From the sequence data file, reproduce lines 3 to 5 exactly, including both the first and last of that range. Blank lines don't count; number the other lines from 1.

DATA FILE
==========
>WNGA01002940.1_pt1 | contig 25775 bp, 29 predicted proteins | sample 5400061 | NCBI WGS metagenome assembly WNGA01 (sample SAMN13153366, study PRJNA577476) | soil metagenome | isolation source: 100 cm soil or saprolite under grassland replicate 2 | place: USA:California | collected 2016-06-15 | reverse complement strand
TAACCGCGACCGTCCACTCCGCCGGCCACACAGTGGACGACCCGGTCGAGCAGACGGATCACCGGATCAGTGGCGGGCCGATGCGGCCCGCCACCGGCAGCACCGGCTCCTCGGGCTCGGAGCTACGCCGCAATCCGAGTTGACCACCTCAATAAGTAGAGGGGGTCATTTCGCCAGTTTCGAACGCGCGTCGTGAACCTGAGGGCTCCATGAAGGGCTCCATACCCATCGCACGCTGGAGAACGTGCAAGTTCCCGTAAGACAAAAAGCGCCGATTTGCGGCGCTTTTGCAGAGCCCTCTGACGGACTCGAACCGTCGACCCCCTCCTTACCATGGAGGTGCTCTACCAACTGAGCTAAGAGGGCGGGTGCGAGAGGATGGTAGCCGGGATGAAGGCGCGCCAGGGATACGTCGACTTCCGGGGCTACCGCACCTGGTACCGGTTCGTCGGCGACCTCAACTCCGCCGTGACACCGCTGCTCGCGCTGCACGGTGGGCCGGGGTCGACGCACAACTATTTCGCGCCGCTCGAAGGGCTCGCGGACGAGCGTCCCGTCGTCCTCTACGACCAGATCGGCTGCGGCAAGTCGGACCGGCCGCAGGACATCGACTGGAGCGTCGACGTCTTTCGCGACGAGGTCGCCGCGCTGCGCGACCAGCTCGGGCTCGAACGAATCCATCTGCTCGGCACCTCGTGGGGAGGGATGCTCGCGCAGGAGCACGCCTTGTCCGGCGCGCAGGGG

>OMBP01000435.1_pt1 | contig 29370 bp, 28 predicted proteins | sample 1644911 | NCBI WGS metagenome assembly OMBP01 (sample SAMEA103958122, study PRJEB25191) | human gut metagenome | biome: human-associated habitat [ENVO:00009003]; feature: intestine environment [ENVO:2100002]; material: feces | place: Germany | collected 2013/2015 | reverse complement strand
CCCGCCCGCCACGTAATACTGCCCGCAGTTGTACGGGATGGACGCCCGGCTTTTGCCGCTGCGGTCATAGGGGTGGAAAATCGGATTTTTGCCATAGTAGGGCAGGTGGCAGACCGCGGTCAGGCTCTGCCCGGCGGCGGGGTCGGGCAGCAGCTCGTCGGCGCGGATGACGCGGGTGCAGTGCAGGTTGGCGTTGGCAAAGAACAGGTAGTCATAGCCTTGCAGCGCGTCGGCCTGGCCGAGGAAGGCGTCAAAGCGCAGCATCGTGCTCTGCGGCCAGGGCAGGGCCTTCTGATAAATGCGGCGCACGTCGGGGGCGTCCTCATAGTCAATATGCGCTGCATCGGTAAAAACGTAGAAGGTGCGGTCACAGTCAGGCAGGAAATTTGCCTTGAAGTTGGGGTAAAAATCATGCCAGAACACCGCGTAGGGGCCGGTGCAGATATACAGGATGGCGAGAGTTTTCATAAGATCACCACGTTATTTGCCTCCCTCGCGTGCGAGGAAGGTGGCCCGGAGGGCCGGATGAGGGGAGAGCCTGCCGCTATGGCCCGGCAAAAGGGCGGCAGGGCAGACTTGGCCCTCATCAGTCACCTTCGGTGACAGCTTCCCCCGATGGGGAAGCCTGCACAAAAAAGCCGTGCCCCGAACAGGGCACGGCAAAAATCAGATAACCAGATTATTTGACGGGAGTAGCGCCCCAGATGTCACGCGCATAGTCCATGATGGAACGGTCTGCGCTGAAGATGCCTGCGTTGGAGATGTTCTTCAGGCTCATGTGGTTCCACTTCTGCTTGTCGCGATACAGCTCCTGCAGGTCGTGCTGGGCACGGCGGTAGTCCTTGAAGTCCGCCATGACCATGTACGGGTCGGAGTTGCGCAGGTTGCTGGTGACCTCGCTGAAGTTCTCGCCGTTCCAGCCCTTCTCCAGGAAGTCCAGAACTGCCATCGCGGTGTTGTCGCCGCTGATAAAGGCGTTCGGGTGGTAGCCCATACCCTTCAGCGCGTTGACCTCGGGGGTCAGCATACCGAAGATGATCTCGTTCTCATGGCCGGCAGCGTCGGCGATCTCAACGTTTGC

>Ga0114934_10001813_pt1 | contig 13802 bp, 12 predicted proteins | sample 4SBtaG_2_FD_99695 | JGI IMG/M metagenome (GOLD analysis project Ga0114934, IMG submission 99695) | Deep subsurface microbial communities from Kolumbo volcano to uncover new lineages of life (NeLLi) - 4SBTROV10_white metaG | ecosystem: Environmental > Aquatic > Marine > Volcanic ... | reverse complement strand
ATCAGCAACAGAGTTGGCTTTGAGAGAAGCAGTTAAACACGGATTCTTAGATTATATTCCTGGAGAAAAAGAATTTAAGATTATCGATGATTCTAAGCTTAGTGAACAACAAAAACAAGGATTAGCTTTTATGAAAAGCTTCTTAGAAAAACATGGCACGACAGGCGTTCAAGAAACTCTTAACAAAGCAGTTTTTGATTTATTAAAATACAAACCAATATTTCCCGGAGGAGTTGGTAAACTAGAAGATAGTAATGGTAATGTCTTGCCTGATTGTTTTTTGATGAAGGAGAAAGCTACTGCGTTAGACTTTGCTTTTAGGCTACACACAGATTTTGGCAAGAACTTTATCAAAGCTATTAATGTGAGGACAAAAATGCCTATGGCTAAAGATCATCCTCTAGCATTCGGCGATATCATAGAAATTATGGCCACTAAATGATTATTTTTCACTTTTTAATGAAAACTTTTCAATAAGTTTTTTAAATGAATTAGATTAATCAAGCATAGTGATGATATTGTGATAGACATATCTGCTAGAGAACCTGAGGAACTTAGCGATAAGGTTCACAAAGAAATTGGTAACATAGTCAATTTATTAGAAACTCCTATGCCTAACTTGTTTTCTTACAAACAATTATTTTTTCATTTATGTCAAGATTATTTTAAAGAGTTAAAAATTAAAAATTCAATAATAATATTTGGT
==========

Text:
>OMBP01000435.1_pt1 | contig 29370 bp, 28 predicted proteins | sample 1644911 | NCBI WGS metagenome assembly OMBP01 (sample SAMEA103958122, study PRJEB25191) | human gut metagenome | biome: human-associated habitat [ENVO:00009003]; feature: intestine environment [ENVO:2100002]; material: feces | place: Germany | collected 2013/2015 | reverse complement strand
CCCGCCCGCCACGTAATACTGCCCGCAGTTGTACGGGATGGACGCCCGGCTTTTGCCGCTGCGGTCATAGGGGTGGAAAATCGGATTTTTGCCATAGTAGGGCAGGTGGCAGACCGCGGTCAGGCTCTGCCCGGCGGCGGGGTCGGGCAGCAGCTCGTCGGCGCGGATGACGCGGGTGCAGTGCAGGTTGGCGTTGGCAAAGAACAGGTAGTCATAGCCTTGCAGCGCGTCGGCCTGGCCGAGGAAGGCGTCAAAGCGCAGCATCGTGCTCTGCGGCCAGGGCAGGGCCTTCTGATAAATGCGGCGCACGTCGGGGGCGTCCTCATAGTCAATATGCGCTGCATCGGTAAAAACGTAGAAGGTGCGGTCACAGTCAGGCAGGAAATTTGCCTTGAAGTTGGGGTAAAAATCATGCCAGAACACCGCGTAGGGGCCGGTGCAGATATACAGGATGGCGAGAGTTTTCATAAGATCACCACGTTATTTGCCTCCCTCGCGTGCGAGGAAGGTGGCCCGGAGGGCCGGATGAGGGGAGAGCCTGCCGCTATGGCCCGGCAAAAGGGCGGCAGGGCAGACTTGGCCCTCATCAGTCACCTTCGGTGACAGCTTCCCCCGATGGGGAAGCCTGCACAAAAAAGCCGTGCCCCGAACAGGGCACGGCAAAAATCAGATAACCAGATTATTTGACGGGAGTAGCGCCCCAGATGTCACGCGCATAGTCCATGATGGAACGGTCTGCGCTGAAGATGCCTGCGTTGGAGATGTTCTTCAGGCTCATGTGGTTCCACTTCTGCTTGTCGCGATACAGCTCCTGCAGGTCGTGCTGGGCACGGCGGTAGTCCTTGAAGTCCGCCATGACCATGTACGGGTCGGAGTTGCGCAGGTTGCTGGTGACCTCGCTGAAGTTCTCGCCGTTCCAGCCCTTCTCCAGGAAGTCCAGAACTGCCATCGCGGTGTTGTCGCCGCTGATAAAGGCGTTCGGGTGGTAGCCCATACCCTTCAGCGCGTTGACCTCGGGGGTCAGCATACCGAAGATGATCTCGTTCTCATGGCCGGCAGCGTCGGCGATCTCAACGTTTGC

>Ga0114934_10001813_pt1 | contig 13802 bp, 12 predicted proteins | sample 4SBtaG_2_FD_99695 | JGI IMG/M metagenome (GOLD analysis project Ga0114934, IMG submission 99695) | Deep subsurface microbial communities from Kolumbo volcano to uncover new lineages of life (NeLLi) - 4SBTROV10_white metaG | ecosystem: Environmental > Aquatic > Marine > Volcanic ... | reverse complement strand